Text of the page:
However, the manufacture of modern fly lines has now progressed to the point where there are a myriad of different types of specialty tapers. Consequently, in addition to double tapers, we now have weight forward tapers specifically designed for fresh water and salt water use and then, each of those groups has a plethora of specialty tapers; each designed for a specific purpose. Thus, for freshwater use alone, we now have delicate delivery tapers, distance tapers, Trout tapers, Smallmouth Bass tapers, Largemouth Bass tapers, nymph tapers, streamer tapers, and on and on. Also, the same is true with saltwater fly lines.


     Thus, while it is ostensibly better to have so many different choices in fly line weight and fly line tapers, it is now far more important than ever to carefully choose the correct fly line for the particular purpose for which you intend to use it. Also, it is very important to be aware that different brands and series of fly rods perform better with different brands and series of fly lines than they do with others; even though they are all of the correct weight for your particular fly rod. Thus, I suggest that you try as many different brands as series of fly lines as possible in order to determine which one performs best with your fly rod.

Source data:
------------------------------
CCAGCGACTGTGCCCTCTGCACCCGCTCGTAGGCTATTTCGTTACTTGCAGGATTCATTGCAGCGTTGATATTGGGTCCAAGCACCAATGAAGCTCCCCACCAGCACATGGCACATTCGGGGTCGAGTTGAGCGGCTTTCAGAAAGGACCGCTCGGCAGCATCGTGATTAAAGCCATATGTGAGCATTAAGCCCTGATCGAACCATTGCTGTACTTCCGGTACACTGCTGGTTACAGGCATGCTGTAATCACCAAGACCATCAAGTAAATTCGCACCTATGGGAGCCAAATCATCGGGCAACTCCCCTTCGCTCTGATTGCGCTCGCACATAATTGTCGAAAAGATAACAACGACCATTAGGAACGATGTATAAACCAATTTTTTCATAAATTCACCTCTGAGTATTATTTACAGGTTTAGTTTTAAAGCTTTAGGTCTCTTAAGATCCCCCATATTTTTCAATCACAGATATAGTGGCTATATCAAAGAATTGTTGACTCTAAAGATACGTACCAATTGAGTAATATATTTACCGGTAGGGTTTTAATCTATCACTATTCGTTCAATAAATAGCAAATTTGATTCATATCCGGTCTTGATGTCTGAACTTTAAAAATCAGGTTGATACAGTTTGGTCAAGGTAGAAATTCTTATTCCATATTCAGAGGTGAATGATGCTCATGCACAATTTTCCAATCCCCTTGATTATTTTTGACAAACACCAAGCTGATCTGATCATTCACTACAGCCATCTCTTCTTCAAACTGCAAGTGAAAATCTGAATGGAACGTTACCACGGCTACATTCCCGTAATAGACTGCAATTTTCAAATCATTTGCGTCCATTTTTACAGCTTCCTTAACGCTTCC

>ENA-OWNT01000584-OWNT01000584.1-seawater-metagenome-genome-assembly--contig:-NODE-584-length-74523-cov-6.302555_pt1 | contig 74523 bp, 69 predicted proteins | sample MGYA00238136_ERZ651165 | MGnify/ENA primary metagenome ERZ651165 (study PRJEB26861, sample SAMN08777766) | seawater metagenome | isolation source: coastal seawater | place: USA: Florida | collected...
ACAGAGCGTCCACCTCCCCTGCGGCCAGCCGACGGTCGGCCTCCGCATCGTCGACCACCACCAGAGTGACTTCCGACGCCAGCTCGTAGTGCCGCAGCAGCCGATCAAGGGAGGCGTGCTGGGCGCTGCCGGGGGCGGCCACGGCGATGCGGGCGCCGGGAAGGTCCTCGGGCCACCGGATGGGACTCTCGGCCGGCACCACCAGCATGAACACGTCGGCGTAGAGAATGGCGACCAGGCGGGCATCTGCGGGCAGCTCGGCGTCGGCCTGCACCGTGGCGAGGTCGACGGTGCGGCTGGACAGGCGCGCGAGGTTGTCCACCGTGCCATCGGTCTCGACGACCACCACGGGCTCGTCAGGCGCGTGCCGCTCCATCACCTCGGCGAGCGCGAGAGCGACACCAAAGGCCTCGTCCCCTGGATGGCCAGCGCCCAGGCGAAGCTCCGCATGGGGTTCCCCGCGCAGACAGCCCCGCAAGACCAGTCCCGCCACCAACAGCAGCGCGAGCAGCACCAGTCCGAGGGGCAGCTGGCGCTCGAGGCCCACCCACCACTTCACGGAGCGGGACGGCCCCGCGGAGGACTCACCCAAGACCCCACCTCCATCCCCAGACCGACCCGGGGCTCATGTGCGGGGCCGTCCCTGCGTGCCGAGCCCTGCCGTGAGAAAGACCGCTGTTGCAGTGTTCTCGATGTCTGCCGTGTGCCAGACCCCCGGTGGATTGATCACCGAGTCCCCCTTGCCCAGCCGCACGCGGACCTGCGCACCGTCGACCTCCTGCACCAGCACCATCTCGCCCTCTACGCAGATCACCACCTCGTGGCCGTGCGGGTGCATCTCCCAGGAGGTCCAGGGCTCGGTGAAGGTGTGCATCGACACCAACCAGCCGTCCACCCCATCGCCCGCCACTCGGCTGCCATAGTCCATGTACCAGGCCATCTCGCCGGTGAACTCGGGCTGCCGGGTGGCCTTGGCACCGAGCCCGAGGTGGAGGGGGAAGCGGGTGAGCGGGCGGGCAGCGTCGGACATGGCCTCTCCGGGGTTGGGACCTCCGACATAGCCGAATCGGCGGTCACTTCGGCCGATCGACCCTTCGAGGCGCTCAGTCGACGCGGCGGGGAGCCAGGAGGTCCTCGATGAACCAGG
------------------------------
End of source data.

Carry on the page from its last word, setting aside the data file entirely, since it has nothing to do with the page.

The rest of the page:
Written by,


Bill Bernhardt

Guide & Instructor

Harper Creek Fly Fishing Company



Freshwater Line Weights vs. Saltwater Line Weights

by Doc Trout